They say a week is a long time in politics.
Right now, every day in Liverpool's chaotic political world feels never-ending.
This week the saga surrounding Labour's attempts to find a new candidate for Liverpool's Mayoral election took a new twist as the party revealed a shortlist of two new candidates - to something of a mixed reaction.
For those unacquainted with this mess, Labour needs a new candidate after Liverpool's incumbent Mayor Joe Anderson was arrested and suspended by the party. He has not been charged but remains on bail.
The party moved quickly in January to start a selection process and shortlisted three sitting Labour councillors - Acting Mayor Wendy Simon, Deputy Mayor Ann O'Byrne and Lord Mayor Anna Rothery.
But just before members in the city were about to start voting for their new candidate, all three were told to return for second interviews.
A few days later, the national party took the remarkable step of reopening all applications and telling the three previously shortlisted women not to bother putting themselves forward again.
The move - and lack of explanation for it - has turned the city, its politics and the local Labour Party upside down.
People are angry, confused, frustrated and disillusioned with the whole fiasco.
It was against this backdrop that Labour this week ploughed on with its new selection process.
Interviews took place on Monday. The ECHO understands that Liverpool Councillors Liam Robinson, Joanne Anderson and Anthony Lavelle reached this stage as well as Ann Lundon, the respected chief executive of the Florence Institute in Dingle.
Many people believe the party should not be continuing with the process until some clarity is given to why the last shortlist was suddenly torn up - and those now putting themselves forward have been met with criticism from some quarters.
On Tuesday it was revealed that Cllrs Anderson and Lavelle had made the shortlist, with Cllr Robinson missing out and Ms Lundon understood to have pulled out late on.
While some had criticised Cllr Robinson for putting himself forward, others were perplexed that he was not part of the new shortlist.
He has significantly more experience on the council than the other two councillors and has chaired the region's transport body for nearly 10 years.
Cllr Lavelle is one of the younger members of the council and was elected in 2016, with Cllr Anderson only joining the authority in 2019.
It's safe to say that the shortlisting of the two fairly inexperienced councillors did not go down well with some members of the city's ruling group of Labour councillors, who were meeting just as the news broke.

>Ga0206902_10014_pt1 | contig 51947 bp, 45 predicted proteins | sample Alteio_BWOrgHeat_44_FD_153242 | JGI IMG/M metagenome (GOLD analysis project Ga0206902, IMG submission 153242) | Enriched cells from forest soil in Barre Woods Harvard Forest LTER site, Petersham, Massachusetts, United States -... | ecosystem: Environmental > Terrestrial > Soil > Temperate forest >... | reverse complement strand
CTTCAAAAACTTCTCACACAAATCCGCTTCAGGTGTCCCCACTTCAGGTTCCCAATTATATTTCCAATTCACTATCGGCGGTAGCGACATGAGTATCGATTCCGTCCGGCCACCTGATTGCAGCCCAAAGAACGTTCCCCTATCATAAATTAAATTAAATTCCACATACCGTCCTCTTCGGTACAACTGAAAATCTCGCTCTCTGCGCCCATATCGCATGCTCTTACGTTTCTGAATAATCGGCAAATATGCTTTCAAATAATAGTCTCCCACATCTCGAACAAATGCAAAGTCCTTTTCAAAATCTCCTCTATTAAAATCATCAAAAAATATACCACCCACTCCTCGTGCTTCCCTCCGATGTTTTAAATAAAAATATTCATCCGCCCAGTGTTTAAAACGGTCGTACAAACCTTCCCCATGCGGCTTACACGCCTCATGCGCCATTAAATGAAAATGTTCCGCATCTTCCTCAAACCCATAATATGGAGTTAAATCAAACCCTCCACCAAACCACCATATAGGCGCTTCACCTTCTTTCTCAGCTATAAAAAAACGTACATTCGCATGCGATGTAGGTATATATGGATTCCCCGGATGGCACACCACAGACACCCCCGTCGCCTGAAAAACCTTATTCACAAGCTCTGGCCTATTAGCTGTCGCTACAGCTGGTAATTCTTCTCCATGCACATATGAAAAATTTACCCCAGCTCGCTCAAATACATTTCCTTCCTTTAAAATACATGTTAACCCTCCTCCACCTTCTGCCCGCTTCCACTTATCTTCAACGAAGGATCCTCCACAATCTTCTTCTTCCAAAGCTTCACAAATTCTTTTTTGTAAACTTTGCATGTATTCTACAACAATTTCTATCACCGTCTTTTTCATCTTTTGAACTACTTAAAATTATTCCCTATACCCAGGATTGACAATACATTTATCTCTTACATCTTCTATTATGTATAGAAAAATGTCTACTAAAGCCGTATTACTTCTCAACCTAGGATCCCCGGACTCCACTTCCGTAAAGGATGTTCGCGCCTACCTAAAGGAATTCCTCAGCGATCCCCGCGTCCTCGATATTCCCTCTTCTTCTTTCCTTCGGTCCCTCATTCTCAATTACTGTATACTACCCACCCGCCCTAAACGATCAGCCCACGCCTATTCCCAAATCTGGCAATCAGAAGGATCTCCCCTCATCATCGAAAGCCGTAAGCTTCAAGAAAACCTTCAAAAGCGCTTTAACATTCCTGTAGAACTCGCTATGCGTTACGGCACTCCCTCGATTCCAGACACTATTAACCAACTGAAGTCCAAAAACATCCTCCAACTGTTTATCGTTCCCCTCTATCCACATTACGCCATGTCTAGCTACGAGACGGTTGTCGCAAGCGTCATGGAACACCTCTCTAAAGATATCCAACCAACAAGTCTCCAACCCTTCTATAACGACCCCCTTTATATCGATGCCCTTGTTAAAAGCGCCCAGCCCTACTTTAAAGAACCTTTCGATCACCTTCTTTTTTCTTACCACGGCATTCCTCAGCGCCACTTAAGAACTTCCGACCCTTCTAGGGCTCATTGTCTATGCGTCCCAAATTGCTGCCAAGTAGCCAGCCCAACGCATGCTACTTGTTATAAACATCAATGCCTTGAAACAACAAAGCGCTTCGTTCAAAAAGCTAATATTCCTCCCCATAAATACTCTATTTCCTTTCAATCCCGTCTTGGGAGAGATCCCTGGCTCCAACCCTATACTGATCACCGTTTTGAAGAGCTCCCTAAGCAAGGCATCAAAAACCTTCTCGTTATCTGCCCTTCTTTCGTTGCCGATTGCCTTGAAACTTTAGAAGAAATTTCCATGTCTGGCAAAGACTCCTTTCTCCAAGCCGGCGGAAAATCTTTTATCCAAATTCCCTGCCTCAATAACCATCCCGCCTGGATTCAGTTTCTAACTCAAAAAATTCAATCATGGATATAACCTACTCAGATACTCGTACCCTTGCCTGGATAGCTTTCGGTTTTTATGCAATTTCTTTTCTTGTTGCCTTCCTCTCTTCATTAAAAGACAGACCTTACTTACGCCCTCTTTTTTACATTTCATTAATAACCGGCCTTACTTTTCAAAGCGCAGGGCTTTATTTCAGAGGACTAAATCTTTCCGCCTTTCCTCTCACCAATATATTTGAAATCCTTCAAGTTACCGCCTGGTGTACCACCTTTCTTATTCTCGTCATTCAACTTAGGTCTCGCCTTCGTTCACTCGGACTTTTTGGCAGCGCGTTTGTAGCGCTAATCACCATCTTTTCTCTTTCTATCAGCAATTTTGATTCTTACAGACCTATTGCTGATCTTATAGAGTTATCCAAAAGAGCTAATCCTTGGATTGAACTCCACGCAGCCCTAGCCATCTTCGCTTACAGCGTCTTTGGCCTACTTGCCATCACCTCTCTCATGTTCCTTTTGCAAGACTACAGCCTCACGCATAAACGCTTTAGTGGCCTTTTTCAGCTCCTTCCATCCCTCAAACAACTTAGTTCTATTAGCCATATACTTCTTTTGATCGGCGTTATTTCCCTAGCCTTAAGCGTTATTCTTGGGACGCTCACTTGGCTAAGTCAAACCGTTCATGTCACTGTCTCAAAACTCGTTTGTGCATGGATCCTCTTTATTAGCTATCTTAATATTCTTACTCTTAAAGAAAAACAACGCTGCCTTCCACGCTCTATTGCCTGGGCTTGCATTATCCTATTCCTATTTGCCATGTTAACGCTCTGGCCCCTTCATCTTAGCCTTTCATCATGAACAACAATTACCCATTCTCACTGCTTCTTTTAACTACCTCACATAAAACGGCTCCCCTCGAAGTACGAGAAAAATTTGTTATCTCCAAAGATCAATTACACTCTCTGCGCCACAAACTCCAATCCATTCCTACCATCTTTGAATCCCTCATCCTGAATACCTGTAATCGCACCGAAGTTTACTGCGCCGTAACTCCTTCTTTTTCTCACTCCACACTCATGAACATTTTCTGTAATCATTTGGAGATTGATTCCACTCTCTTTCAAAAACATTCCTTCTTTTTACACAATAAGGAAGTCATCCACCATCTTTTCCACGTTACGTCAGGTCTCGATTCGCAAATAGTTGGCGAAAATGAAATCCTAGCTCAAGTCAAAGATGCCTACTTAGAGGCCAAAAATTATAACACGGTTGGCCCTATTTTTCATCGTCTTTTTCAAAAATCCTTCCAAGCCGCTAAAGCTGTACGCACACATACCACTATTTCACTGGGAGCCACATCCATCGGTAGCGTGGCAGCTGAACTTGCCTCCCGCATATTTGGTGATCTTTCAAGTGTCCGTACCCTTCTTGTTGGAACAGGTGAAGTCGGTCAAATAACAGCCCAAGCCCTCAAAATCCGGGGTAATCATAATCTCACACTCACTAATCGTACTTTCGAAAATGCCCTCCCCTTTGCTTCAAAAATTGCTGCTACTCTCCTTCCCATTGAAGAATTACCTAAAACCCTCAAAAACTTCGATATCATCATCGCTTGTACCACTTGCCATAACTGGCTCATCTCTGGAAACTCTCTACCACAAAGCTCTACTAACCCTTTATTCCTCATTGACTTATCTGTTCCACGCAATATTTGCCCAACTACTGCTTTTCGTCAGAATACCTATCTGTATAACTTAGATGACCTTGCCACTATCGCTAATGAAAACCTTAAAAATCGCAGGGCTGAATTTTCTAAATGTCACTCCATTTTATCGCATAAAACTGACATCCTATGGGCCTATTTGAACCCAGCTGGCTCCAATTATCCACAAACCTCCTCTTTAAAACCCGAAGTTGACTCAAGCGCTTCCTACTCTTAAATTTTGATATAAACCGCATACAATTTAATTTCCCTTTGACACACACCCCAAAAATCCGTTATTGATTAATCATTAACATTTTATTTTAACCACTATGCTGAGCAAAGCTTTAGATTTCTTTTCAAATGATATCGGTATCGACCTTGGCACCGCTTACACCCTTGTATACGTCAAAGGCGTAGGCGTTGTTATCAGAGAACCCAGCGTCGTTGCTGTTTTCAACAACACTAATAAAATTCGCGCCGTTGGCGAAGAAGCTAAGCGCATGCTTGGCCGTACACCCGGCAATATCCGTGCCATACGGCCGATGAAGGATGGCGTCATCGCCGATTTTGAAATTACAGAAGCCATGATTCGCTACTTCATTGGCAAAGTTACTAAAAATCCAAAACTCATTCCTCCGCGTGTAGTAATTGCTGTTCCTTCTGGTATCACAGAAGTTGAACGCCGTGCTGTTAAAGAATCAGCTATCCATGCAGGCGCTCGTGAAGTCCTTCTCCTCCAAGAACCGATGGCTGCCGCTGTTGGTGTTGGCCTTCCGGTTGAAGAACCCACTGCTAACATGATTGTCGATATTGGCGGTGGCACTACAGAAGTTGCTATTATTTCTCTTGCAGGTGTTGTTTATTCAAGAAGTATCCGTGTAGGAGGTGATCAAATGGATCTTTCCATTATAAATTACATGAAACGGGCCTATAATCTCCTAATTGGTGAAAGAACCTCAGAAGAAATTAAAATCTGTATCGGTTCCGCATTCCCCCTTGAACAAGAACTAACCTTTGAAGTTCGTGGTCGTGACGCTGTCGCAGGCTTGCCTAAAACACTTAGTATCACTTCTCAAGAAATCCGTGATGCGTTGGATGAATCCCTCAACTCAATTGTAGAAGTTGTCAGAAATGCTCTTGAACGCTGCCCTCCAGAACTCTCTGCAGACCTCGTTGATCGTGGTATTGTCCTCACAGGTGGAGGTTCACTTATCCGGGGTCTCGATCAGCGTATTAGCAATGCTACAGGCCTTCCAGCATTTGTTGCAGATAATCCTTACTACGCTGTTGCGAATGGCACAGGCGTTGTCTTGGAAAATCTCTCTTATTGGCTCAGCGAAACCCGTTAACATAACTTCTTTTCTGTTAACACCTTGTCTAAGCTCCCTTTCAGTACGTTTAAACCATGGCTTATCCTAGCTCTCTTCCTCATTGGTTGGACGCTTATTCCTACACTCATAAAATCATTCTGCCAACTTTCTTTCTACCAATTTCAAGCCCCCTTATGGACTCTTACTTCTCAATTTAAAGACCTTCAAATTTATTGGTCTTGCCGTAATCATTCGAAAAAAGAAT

The ECHO understands that during a very tense virtual meeting of the group on Tuesday evening, some cabinet-level councillors discussed holding a vote of no confidence in the party because of how it had handled the process, but also because of the new shortlist it had produced.
Others were sending messages saying they may now consider backing independent candidate Stephen Yip, such was their anger at the situation.
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Later the same evening an open letter was issued to Labour leader Sir Keir Starmer and General Secretary David Evans calling for answers on why the previous shortlist had been scrapped.
Among the many signatories were Liverpool MPs Dan Carden and Ian Byrne as well as a clutch of Liverpool Labour councillors.
While there remains a lot of anger in the group and among members, others have said it is time to accept the new shortlist and get behind the candidates - because Labour faces a big challenge in retaining the mayoral position in May.
Ballots are due to arrive through members' doors from Monday and Labour plan to have a new candidate in place by the end of the month.
This will give whoever is elected just over a month to get their name and their plans circulated around the city ahead of comfortable Labour's most difficult set of elections since they came to power in the city in 2010.
This has been the most extraordinary build-up to an election many of us have ever seen - and there are bound to be further twists in the tale to come.